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Lahore attack strikes Sufism, a tolerant blend of Islam

A France24 story By Leela JACINTO (where I was quoted)
The attack on the landmark Data Darbar shrine in the eastern Pakistani city of Lahore, which killed 41 people, was an assault on an ancient, traditionally syncretic form of Islam that is under siege in a fast radicalising country.
The attack, when it happened, was an assault on so many fronts, a calculated onslaught on the very soul of a centuries-old, flexible form of Islam.
On Thursday night, when militants stormed the landmark Data Darbar shrine in the eastern Pakistani city of Lahore, killing at least 41 people, it sent a bone-chilling message to a populace growing lamentably accustomed to violence.
The oldest and grandest shrine in Lahore, Data Durbar, also known as Data Ganj Baksh, houses the remains of the revered 11th century Sufi saint, Abul Hassan Ali Hajwery. His burial site attracts Sunni and Shia Muslims – as well as non-Muslims – from across the subcontinent. The shrine is particularly packed on a Thursday night, a traditionally sacred night in Islam.
A day after the attack, Raza Rumi, a Pakistani expert on Sufism and a native Lahori, was reeling from the shock.
“This is a tragedy on multiple levels,” said Rumi in a phone interview with FRANCE 24. “It’s a human tragedy, it’s an attack on the future of Pakistan, and it’s an attack on Islam, a lived Islam.”
July 3rd, 2010|Arts & Culture, Islam, Islamophobia, Lahore, Pakistan, Sufism|5 Comments

The Destruction of Holy Sites in Mecca & Medina – Destroying Islamic Heritage

The Asian Age: The Arabian Peninsula, the cradle of Islam, is being demolished by hardliners. In countries such as Saudi Arabia almost all of the Islamic historical sites are gone, but this is not the first time they have been destroyed.
In 1802, and army led by the sons of Muhammad ibn ‘Abd al-Wahhab (the founder of Wahhabism) and Muhammad ibn Saud occupied Taif and began a bloody massacre. A year later, the forces occupied the holy city of Mecca. They executed a campaign of destruction in many sacred places and leveled all the existing domes, even those built over the well of Zamzam. However, after the army left, Sharif Ghalib breached the truce, inciting the Wahhabis to re-occupy Mecca in 1805.
In 1806, the Wahhabi army occupied Medina. They did not leave any religious building, including mosques, without demolishing it, whether inside or outside the Baqi’ (graveyard). They intended to […]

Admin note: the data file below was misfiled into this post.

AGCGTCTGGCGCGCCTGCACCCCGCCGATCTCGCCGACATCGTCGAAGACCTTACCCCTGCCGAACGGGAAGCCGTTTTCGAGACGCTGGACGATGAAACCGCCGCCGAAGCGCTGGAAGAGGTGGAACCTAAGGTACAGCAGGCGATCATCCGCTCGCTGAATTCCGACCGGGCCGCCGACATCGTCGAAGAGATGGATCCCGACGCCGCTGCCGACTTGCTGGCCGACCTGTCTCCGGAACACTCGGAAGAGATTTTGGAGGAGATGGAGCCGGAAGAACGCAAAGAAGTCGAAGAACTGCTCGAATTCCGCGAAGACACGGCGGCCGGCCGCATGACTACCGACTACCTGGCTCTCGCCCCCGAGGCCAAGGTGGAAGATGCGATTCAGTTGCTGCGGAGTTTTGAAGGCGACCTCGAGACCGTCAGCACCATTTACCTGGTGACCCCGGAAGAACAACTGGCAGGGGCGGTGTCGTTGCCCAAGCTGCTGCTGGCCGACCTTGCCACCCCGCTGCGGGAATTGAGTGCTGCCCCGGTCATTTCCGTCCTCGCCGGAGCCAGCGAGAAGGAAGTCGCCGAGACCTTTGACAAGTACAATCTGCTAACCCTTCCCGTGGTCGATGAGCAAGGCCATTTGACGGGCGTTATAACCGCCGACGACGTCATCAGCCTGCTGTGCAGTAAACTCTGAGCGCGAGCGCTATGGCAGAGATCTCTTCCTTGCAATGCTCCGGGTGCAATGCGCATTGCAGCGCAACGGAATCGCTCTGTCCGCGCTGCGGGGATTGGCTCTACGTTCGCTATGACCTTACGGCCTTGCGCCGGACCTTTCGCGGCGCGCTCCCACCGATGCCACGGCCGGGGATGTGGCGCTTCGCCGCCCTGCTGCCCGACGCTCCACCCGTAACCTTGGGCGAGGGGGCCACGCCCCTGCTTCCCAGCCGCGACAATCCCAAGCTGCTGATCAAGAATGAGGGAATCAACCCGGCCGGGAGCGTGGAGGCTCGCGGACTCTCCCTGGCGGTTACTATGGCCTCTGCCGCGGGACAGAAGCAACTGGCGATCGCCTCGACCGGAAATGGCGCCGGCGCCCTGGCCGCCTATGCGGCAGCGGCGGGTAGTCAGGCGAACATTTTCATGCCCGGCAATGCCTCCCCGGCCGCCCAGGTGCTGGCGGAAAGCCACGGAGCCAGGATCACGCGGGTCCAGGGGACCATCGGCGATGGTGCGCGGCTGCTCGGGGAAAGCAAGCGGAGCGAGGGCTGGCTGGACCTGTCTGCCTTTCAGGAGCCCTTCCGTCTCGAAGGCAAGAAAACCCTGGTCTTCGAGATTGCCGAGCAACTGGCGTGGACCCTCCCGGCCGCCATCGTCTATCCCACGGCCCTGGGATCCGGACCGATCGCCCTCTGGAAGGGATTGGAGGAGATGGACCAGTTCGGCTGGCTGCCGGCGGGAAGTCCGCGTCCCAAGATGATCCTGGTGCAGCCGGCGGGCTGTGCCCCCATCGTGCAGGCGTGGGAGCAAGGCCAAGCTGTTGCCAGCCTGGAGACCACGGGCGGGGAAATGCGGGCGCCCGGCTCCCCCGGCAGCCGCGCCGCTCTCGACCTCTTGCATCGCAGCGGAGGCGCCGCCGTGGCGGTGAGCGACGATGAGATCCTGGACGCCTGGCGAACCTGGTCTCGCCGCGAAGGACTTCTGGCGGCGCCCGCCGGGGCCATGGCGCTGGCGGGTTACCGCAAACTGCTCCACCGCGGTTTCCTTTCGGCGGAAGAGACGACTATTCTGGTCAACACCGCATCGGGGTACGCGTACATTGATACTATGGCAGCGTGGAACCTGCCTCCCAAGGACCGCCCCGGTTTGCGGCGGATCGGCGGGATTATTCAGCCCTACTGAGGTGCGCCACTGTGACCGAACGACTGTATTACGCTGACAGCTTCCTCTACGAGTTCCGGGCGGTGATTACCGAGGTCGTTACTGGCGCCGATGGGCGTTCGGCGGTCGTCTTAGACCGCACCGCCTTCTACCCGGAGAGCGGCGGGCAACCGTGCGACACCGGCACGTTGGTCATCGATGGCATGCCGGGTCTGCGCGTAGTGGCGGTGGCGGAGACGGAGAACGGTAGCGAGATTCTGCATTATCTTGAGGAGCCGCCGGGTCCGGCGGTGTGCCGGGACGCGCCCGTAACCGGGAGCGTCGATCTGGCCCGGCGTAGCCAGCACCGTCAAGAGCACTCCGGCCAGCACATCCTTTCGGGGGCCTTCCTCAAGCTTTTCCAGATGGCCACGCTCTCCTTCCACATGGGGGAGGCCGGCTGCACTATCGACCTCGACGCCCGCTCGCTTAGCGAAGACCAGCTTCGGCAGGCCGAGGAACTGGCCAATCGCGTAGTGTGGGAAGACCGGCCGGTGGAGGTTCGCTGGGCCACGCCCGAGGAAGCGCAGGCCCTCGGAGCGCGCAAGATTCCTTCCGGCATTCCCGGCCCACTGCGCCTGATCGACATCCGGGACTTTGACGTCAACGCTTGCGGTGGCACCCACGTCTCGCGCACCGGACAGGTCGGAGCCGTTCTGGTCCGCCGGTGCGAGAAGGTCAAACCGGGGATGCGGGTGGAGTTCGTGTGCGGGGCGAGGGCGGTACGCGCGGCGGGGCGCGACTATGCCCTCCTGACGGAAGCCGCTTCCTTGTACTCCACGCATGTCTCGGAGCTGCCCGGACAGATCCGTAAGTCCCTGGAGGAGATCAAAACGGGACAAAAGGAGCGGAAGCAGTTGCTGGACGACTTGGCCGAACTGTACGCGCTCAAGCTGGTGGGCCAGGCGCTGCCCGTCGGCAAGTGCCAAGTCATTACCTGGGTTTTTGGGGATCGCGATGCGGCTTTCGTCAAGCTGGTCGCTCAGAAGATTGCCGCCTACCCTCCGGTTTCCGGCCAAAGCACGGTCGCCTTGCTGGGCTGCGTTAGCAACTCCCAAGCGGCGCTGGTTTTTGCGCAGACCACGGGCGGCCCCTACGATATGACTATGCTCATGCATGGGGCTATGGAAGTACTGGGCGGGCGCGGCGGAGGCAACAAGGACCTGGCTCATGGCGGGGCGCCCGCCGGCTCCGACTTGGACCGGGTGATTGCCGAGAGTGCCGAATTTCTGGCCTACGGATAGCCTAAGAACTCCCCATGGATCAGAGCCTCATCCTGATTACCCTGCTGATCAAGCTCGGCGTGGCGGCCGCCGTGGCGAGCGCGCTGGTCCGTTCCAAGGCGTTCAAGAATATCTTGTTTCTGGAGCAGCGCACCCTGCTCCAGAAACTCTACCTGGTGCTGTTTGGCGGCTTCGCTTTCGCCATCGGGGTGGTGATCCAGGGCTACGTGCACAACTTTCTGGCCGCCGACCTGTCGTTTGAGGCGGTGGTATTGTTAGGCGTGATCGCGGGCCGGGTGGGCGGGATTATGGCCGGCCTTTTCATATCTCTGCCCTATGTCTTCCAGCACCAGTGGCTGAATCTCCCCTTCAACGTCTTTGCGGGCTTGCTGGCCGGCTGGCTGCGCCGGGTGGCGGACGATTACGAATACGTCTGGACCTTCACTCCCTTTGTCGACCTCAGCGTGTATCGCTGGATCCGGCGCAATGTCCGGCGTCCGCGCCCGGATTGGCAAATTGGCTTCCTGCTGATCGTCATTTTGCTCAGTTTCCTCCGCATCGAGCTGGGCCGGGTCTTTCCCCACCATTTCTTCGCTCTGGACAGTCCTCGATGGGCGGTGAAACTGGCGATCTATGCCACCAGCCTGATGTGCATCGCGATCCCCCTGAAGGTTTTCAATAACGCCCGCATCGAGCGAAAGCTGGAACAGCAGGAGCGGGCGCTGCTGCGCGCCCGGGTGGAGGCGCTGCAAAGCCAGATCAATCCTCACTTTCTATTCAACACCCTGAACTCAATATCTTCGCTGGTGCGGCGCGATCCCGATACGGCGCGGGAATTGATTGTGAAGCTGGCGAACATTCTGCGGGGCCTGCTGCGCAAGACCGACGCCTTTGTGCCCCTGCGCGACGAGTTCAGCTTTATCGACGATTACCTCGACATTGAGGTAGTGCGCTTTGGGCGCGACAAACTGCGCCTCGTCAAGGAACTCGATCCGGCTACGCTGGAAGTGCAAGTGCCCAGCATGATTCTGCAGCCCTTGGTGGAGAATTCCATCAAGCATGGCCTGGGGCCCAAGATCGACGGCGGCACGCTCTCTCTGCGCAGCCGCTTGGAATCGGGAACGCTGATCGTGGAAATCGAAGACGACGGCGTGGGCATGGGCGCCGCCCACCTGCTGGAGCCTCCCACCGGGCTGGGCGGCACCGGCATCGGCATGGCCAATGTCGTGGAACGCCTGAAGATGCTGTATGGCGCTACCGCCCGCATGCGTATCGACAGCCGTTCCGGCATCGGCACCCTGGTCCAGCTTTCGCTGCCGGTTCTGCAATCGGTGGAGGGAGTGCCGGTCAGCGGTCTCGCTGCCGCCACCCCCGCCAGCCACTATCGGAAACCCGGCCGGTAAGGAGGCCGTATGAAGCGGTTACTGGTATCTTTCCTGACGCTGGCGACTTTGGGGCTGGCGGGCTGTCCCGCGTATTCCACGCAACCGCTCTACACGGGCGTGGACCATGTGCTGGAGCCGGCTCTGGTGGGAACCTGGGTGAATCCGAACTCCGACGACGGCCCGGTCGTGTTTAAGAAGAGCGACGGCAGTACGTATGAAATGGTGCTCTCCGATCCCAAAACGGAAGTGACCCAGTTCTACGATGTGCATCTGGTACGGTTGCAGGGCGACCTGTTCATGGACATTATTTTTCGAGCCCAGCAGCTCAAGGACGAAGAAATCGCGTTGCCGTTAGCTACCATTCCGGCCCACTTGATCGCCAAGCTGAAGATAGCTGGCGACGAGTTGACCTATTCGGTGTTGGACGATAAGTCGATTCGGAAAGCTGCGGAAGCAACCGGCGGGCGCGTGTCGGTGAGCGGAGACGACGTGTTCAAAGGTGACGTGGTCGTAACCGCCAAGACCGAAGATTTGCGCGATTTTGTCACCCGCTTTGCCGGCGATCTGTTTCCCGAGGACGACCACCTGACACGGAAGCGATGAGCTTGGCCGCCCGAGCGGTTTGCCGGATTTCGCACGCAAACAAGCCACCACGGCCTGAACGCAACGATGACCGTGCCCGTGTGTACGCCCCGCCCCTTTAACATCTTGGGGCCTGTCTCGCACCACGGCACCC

February 10th, 2010|Arts & Culture, History, Islam, Middle East, Religion|28 Comments

Civil society speaks

Zinda dilaan-e-Lahore say no to Talibanisation, reports Raza Rumi

Never before have we citizens been traumatised with an uncertain future and the knocks of destruction at our door as is the case in the year 2009. The celebrated twenty first century has, if nothing else, blown the contradictions of Pakistani society and state right into our faces. One hundred and eighty million people cannot be spectators to the imperial great games and a callous state that gropes in the dark trying to locate the ‘enemy’ outside, instead of looking into its own crevices and cracks.

Not that Lahore has been a haven of peace in recent years – the inequities, the crime levels have been on the rise. However, March 2009 witnessed two full-scale terror attacks in the city of gardens, shrines and a centuries-old tolerant culture. Media gurus were quick to involve India, RAW, the Americans, everyone under the sun except the enemy within. First the friends of Pakistan – the Sri Lankans and then the ill-equipped and vulnerable Police Academy at Manawan, were attacked by trained assassins who espouse a version of Islam that no sane Muslim can ever live with.The panic and fear generated by these two incidents had not ended when the brutal video of Chand Bibi getting lashed on the streets of Swat was released. […]

April 14th, 2009|Islam, Personal, Published in The Friday Times, terrorism|4 Comments

Islamic poster art in India – and South Asia

This piece entitled, My Name is Green, published in the weekly Outlook India traces how “forged in the cultural ferment of a century ago, Islamic poster art in India thrived on the frontiers of taboo.” The author is Shruti Ravindran, who has obviously undertaken a lot of research and also published some great samples of such posters. That Islam in South Asia acquired and adapted the local flavour and modes of social and spiritual interaction is well known.

While reading this piece, I also recalled seeing similar eclectic posters in Pakistan in my childhood before the puritanism of General Zia ul Haq engulfed the country and Wahabi variant of an exclusive and suspicious man made ‘faith’ deepened its presence, well at least in the public domain of representation.

This piece looks at some of these aspects through the popular art form. Read and enjoy – full text has been posted below courtesy the intelligent Outlook. […]